tallerPrintblue one.published by Cambridge University Press.
version things. The gripper is now holding the red block.)
http://www.cambridge.org/us/0521122937
OK. 2. grasp the pyramid.
4. what does the box contain? There are three pyramids in the scene, so the program
does nothing.
THE BLUE PYRAMID AND THE BLUE BLOCK. I DON’T UNDERSTAND WHICH PYRAMID YOU MEAN.
5. what is the pyramid supported by? 3. find a block which is taller than the one you are
Cours IA (A. Cornuéjols) 37/57 holding and put it into the box. Cours IA (A. Cornuéjols) 38/57
Earlier the system responded to "the pyramid" by saying
"I don’t understand which pyramid you mean." now, it 240

knows that we must mean the one which was just Copyright c 2010 Nils J. Nilsson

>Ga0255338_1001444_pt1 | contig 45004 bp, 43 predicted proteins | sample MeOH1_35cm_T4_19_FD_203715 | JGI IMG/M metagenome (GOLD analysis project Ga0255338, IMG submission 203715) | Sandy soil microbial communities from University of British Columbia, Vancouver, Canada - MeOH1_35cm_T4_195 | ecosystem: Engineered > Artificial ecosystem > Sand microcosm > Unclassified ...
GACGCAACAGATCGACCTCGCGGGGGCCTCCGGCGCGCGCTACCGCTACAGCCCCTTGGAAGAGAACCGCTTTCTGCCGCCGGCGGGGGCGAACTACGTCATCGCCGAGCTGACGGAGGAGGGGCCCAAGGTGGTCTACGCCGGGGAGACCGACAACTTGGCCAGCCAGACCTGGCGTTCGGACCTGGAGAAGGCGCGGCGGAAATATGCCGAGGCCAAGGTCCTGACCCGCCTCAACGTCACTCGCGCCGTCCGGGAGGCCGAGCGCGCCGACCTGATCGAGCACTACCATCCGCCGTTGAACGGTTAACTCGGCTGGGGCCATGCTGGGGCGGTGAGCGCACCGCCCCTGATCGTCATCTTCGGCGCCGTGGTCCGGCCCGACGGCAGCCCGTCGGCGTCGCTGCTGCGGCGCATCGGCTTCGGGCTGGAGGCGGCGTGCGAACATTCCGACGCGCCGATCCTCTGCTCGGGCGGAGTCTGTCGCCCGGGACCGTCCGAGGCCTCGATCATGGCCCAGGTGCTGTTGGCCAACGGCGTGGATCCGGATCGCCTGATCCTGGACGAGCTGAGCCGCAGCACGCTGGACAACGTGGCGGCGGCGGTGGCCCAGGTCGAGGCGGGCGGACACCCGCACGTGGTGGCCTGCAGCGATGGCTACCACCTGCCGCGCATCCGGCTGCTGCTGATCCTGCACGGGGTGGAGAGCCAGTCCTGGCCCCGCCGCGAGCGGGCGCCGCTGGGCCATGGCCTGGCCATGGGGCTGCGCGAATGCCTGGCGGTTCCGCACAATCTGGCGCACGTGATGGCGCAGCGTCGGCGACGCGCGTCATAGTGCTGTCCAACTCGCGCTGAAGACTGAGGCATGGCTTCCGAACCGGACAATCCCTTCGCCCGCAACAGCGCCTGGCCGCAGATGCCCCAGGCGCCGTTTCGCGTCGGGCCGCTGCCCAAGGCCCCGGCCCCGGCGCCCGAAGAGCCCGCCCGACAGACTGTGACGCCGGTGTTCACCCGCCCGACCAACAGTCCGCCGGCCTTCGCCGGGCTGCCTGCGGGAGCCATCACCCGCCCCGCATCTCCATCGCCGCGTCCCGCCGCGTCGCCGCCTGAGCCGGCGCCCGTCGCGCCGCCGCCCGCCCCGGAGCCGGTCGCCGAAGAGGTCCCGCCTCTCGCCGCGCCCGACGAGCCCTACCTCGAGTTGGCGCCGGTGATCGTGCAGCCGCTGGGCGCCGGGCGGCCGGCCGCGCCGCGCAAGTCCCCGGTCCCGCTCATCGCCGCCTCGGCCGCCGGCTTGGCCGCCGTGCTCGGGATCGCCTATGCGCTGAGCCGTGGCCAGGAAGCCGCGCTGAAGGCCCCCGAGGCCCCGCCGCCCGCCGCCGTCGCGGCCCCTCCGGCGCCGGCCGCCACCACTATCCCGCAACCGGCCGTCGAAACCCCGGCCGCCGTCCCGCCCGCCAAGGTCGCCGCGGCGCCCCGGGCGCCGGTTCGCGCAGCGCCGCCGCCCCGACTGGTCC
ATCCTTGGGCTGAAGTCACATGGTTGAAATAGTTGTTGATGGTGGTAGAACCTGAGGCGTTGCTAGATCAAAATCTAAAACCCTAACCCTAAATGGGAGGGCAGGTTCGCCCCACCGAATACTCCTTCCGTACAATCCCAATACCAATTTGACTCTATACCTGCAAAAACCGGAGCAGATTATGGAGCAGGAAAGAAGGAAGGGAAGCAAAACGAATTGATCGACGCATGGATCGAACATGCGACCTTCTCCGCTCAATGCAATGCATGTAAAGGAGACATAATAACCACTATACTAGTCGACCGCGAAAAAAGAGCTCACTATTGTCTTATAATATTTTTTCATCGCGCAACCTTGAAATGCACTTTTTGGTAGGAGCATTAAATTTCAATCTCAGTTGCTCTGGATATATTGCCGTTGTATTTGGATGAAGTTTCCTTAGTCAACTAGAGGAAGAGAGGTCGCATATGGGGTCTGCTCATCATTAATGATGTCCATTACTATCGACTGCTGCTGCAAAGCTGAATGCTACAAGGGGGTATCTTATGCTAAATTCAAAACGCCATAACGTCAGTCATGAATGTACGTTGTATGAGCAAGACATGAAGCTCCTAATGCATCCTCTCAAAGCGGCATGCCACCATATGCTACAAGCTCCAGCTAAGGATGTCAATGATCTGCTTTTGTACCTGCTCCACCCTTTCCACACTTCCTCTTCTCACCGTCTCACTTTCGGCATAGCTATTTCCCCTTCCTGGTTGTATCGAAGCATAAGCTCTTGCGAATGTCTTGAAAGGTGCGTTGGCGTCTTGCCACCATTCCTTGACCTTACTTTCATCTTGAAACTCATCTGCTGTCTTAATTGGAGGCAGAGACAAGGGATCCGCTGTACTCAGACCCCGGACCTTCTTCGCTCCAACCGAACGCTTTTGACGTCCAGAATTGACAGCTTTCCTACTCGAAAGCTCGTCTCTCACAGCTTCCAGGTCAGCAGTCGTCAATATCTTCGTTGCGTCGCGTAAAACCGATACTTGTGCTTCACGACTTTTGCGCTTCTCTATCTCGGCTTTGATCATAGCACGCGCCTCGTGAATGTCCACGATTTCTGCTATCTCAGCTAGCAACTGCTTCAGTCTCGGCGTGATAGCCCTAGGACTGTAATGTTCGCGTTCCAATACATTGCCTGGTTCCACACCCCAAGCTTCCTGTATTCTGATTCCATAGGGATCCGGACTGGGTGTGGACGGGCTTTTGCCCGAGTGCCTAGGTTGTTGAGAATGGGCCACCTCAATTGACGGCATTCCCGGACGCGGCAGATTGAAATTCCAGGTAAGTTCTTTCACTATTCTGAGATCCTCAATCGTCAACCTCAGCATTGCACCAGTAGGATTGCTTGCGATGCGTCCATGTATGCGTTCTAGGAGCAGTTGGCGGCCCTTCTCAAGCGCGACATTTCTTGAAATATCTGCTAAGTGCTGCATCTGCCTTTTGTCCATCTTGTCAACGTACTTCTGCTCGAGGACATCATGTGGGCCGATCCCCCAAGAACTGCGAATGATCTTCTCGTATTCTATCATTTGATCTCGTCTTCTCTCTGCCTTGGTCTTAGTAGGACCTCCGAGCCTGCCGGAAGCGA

http://ai.stanford.edu/⇠nilsson/
All rights reserved. Please do not reproduce or cite this version. September 13, 2009.
mentioned. Print version published by Cambridge University Press.
http://www.cambridge.org/us/0521122937
THE BOX

This dialog illustrating SHRDLU’s capabilities goes on for forty-two more user
inputs and system responses.9
To engage in dialogs like this, SHRDLU needed “knowledge.” It needed to

Les réseaux sémantiques


know about the syntax of that part of English it used, and it needed to know
what various words and word combinations mean in the context of their use.
It also needed to know about its blocks world – how blocks can be
Les réseaux sémantiques
manipulated and what it means for an object to be inside of the “box.” It
needed to keep track of the dialog so that it could decide to which object